Last week, the Greenpeace ship MY Esperanza (Espy) trailed an unregulated Cambodian-flagged reefer named Heng Xing 1 in the Pacific ocean after catching it in the act of violating various fishing laws, including the transfer of tuna at sea. Espy and her crew hoped to bring the vessel and its owners to justice but instead were forced to abandon its pursuit of the Heng Xing 1 due to a lack of legislation that would enable the necessary steps to address its involvement in illegal transshipments of tuna. An untouchable ocean destroyer.
The Heng Xing was caught transshipping tuna from not one but three purse seine vessels: two Indonesian vessels (KM Starcki 10 and KM Starcki 11) and one Philippine vessel (Sal 19). Despite repeated calls to the Western and Central Pacific Fisheries Commission (WCPFC), the regional fisheries management organization responsible for managing tuna fisheries in that part of the world, Greenpeace was informed that no action could be taken because the illegal transfer of fish took place in international waters and Cambodia is not a member of the commission.
The vessels from which the Heng Xing 1 received the tuna, however, were flagged to WCPFC member countries.
The Pacific is the source of 70 per cent of the world’s tuna, providing an important source of protein and supporting the livelihoods of many coastal communities. Greenpeace has long been working with governments of the Pacific to address overfishing and prevent foreign fishing nations from plundering their fishing grounds. But failed management of these resources by the WCPFC and a lack of enforcement such as this case, undermines efforts to ensure the future health of these precious tuna stocks.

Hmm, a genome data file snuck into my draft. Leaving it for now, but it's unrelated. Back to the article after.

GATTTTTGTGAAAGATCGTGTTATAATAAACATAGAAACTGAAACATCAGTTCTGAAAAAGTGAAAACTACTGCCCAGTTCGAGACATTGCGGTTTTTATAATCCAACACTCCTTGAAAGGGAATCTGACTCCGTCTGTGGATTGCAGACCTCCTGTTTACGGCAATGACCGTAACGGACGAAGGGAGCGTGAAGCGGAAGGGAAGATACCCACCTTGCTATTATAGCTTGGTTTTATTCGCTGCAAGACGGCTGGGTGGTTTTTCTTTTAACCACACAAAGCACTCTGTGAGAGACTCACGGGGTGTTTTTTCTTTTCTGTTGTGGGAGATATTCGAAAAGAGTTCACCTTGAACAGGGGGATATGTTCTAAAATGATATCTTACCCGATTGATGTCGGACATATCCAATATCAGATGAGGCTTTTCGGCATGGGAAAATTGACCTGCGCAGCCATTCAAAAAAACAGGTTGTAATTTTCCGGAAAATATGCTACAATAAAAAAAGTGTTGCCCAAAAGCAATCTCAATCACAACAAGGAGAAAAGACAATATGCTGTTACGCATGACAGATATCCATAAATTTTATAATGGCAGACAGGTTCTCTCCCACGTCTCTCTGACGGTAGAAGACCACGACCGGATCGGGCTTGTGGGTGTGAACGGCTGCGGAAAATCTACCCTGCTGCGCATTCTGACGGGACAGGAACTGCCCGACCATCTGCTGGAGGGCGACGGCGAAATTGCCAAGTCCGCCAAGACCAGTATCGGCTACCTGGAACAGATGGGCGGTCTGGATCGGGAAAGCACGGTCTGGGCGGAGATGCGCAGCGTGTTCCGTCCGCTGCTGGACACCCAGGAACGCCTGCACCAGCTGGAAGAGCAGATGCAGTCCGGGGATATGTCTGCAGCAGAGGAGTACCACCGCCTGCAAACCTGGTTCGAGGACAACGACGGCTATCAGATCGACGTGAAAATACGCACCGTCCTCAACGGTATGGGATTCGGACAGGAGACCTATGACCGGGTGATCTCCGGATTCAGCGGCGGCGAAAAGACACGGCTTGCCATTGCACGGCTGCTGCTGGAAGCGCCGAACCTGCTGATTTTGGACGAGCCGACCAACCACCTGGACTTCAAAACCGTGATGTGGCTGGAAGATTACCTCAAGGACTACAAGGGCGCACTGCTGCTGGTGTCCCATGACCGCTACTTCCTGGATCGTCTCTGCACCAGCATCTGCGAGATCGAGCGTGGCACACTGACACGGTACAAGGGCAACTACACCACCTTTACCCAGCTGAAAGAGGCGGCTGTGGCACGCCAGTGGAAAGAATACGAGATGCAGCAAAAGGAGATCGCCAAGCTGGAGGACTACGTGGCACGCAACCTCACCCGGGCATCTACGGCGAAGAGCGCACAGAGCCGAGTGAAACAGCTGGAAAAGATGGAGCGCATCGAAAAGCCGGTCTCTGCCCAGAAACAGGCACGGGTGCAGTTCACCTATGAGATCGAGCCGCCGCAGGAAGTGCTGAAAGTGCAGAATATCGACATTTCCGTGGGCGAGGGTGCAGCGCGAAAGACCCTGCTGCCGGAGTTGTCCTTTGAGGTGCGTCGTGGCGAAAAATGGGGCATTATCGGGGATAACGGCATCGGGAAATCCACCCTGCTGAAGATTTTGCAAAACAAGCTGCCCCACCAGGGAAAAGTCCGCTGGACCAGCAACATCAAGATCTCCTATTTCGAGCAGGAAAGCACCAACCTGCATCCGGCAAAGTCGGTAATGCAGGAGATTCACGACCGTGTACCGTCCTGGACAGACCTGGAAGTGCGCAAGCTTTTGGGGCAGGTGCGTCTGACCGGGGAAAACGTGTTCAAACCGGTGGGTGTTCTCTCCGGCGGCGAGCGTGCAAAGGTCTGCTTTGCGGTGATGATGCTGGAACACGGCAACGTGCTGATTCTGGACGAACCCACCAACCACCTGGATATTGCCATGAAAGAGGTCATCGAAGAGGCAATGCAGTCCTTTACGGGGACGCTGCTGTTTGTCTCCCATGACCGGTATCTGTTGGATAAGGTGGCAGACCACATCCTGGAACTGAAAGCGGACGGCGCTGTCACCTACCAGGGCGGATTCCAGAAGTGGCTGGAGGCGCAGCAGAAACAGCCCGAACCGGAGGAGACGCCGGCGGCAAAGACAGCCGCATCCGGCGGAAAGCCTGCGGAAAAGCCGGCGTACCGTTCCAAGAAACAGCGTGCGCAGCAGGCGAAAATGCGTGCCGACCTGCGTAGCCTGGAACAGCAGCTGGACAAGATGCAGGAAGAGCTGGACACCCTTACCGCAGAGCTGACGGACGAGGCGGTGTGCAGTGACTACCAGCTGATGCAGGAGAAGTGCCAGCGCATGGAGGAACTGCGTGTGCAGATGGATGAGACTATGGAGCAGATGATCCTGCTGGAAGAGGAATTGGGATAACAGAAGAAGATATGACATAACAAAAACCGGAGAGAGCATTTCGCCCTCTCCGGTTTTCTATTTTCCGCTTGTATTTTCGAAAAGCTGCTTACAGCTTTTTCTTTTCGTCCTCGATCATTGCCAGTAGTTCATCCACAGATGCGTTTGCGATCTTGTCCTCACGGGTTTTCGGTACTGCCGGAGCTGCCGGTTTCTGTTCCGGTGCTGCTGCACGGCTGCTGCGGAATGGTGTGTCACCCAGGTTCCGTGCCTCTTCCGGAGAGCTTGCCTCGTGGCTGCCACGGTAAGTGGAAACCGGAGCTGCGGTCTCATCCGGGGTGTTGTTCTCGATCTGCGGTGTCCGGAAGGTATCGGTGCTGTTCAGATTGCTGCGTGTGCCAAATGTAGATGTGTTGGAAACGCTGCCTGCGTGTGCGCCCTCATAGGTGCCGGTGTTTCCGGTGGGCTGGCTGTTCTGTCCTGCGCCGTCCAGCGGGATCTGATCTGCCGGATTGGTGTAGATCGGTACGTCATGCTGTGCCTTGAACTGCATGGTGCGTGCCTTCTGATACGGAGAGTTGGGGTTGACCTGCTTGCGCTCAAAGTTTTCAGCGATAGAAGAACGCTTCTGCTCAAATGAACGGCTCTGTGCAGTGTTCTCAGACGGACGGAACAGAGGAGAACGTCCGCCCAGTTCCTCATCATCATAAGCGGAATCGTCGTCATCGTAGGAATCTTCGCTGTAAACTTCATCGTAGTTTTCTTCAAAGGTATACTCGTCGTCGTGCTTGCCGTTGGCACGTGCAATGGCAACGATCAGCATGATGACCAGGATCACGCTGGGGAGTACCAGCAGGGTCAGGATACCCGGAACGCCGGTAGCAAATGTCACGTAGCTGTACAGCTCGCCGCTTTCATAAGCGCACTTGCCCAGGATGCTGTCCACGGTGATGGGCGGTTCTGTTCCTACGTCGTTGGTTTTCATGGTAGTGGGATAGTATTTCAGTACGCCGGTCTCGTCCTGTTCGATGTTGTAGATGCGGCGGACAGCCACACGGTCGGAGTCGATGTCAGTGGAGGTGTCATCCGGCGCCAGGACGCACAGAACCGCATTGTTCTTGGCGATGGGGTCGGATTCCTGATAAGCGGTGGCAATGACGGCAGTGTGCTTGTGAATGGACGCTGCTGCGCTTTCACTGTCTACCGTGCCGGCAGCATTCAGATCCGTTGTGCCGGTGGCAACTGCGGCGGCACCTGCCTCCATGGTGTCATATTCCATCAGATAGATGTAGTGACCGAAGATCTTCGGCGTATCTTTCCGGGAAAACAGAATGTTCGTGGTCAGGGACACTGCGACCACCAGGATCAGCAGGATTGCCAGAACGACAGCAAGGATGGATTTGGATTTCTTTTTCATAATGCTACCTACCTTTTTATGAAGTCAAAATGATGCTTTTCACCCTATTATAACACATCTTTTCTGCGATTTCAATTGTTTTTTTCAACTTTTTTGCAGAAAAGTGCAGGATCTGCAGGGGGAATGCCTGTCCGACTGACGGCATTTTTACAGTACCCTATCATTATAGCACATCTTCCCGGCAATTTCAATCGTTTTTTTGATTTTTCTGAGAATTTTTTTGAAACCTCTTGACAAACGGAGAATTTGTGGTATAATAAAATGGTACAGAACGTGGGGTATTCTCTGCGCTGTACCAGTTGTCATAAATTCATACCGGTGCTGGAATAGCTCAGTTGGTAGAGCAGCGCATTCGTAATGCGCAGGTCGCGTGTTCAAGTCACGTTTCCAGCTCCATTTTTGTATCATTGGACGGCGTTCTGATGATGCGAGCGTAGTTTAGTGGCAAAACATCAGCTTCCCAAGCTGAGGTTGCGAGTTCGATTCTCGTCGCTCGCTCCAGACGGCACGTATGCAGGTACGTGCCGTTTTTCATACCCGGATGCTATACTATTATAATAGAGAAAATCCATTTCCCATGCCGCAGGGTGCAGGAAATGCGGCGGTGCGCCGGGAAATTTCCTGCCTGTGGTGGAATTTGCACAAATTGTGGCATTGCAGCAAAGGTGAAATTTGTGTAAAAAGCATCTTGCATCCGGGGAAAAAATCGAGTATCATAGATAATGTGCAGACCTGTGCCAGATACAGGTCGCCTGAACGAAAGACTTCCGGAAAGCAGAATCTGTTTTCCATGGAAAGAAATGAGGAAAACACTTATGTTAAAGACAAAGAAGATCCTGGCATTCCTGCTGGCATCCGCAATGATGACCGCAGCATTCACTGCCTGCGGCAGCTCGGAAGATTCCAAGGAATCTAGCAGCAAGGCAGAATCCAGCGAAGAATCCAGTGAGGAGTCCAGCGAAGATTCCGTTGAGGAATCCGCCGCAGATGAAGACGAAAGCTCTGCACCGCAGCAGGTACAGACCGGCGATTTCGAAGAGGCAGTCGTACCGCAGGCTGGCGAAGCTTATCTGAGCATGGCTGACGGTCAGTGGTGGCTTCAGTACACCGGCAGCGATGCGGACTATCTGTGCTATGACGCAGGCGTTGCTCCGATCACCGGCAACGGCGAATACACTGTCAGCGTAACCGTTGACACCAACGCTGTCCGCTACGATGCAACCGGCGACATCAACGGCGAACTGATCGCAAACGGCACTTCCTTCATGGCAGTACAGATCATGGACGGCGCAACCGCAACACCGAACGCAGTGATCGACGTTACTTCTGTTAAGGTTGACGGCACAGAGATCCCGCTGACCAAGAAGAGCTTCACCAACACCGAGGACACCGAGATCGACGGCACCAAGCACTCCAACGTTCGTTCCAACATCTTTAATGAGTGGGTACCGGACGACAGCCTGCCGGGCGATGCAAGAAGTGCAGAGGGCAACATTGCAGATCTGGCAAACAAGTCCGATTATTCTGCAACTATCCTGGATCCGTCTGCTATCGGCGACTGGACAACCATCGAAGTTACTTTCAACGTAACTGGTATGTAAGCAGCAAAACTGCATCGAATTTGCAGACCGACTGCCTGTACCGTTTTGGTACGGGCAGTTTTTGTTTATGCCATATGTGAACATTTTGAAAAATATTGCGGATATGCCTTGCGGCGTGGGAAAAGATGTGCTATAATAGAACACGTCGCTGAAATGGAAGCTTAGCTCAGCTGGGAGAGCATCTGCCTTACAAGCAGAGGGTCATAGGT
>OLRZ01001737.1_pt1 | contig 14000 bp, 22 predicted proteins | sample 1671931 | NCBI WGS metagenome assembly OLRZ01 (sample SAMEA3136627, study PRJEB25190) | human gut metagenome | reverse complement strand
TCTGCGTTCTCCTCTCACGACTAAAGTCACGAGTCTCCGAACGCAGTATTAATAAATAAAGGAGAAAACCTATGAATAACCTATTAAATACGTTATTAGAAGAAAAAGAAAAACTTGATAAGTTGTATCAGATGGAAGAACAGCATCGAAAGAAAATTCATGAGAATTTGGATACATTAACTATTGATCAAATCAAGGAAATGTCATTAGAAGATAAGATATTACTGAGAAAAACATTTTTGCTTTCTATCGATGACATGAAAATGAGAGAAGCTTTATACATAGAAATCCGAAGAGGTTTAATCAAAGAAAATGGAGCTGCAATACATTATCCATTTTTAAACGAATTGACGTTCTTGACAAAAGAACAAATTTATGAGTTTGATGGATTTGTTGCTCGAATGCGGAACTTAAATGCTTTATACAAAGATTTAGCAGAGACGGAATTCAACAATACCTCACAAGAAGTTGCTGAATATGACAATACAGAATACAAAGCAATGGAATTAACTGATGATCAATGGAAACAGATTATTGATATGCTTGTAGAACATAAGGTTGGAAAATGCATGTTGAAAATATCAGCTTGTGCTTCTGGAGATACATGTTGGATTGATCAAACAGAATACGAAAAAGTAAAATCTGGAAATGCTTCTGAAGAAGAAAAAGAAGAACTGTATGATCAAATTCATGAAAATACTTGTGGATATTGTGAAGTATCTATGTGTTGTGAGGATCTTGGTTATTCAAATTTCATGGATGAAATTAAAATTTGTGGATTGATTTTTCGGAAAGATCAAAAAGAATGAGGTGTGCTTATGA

Greenpeace is calling on the WCPFC to take immediate action against the fishing vessels that transshipped the tuna to the reefer. Greenpeace is also calling for the closure of the Pacific Commons into fully protected marine reserves and a more comprehensive legally binding global enforcement system for our oceans in an attempt to address the rampant illegal activities in international waters where laws and enforcement are the weakest.
In Canada, most of the tuna found on supermarket shelves comes from the Western and Central Pacific ocean. We’re working with Canadian brands to source from more sustainable and equitable tuna fisheries that do not operate in high seas areas proposed for protection. Find out which brands are taking action for our oceans here, and learn about how Canada’s biggest brand, Clover Leaf, refuses to switch to ocean-friendly tuna here.